Maurice Sendak, bad reviewStill reeling from the whole Sarah Daltry thing, I came across some hilarious reviews for classical works on Buzzfeed. Enjoy!

“[A] pointless and confusing story”
Publisher’s weekly on Maurice Sendak’s Where the Wild Things Are, 1963

“The book is an emotional hodgepodge”
The New York Times on Joseph Heller’s Catch-22, 1961

“This Salinger, he’s a short story guy… this book though it’s too long”
The New York Times on Salinger’s Catcher in the Rye, 1951

“It is no discredit to Walt Whitman that he wrote Leaves of Grass, only that he did not burn it afterwards”
The Atlantic on Walt Whitman’s Leaves of Grass, 1867

“An absurd story, whether considered as romance, melodrama, or plain record of New York high life”
Saturday Review on F. Scott Fitzgerald’s The Great Gatsby, 1925

“Mr. Melville never writes naturally. His sentiment is forced, his with is forced, and his enthusiasm is forced.”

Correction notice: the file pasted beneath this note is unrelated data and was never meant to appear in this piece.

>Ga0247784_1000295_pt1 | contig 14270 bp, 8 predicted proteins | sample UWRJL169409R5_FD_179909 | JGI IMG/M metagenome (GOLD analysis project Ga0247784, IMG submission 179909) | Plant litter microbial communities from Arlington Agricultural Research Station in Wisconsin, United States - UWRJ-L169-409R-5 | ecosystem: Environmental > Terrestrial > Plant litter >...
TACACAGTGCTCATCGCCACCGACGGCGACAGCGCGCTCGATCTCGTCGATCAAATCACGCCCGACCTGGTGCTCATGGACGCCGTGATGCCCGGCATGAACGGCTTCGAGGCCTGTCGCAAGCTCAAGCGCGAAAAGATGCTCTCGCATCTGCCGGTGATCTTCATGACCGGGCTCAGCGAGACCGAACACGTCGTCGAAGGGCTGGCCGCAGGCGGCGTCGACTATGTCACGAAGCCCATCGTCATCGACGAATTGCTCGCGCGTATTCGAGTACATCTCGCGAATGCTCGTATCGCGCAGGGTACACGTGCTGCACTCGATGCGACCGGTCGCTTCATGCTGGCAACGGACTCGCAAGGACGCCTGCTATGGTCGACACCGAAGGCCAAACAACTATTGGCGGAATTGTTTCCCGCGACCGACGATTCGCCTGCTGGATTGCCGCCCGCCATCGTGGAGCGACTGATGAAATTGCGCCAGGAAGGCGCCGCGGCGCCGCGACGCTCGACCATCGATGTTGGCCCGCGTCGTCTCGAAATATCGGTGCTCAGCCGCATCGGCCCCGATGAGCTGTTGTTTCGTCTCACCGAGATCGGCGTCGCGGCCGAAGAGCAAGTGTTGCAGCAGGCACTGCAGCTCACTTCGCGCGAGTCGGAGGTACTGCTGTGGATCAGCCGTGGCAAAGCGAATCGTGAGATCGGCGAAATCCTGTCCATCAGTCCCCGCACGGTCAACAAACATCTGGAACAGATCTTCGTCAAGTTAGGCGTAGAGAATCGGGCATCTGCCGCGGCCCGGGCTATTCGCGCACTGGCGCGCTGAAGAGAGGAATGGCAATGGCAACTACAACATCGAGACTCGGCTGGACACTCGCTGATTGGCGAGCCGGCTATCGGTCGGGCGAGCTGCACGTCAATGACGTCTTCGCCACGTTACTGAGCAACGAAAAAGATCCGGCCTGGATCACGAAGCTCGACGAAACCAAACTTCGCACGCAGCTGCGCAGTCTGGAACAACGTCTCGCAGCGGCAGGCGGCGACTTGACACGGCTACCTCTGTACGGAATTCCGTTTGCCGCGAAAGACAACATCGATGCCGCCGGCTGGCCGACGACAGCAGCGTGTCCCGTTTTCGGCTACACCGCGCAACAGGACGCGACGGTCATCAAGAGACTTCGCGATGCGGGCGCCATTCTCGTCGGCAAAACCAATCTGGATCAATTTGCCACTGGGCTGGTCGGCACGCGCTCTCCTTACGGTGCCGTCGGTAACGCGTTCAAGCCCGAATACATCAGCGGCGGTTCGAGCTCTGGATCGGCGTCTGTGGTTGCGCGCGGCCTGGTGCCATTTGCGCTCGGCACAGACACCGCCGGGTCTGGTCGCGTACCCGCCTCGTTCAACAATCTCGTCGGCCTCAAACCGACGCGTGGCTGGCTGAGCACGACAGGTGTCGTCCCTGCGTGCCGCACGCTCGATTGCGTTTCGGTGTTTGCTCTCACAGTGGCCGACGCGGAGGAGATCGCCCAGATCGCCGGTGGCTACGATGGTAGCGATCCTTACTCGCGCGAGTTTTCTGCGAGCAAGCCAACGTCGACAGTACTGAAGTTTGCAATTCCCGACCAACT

New York United States Magazine and Democratic Review on Herman Melville’s Moby Dick, 1852

“How a human being could have attempted such a book as the present without committing suicide before he had finished a dozen capters, is a mystery”
Graham’s Lady Magazine on Emily Bronte’s Withering Heights, 1848

“Dull, dull, dull in a pretentious, florid and archly fatuous fashion… repulsive”
The New York Times on Vladimir Nabokov’s Lolita, 1958

“No better in tone than the dime novels which flood the blood-and-thunder reading population”
The Springfield Republican on Mark Twain’s Huckleberry Finn, 1885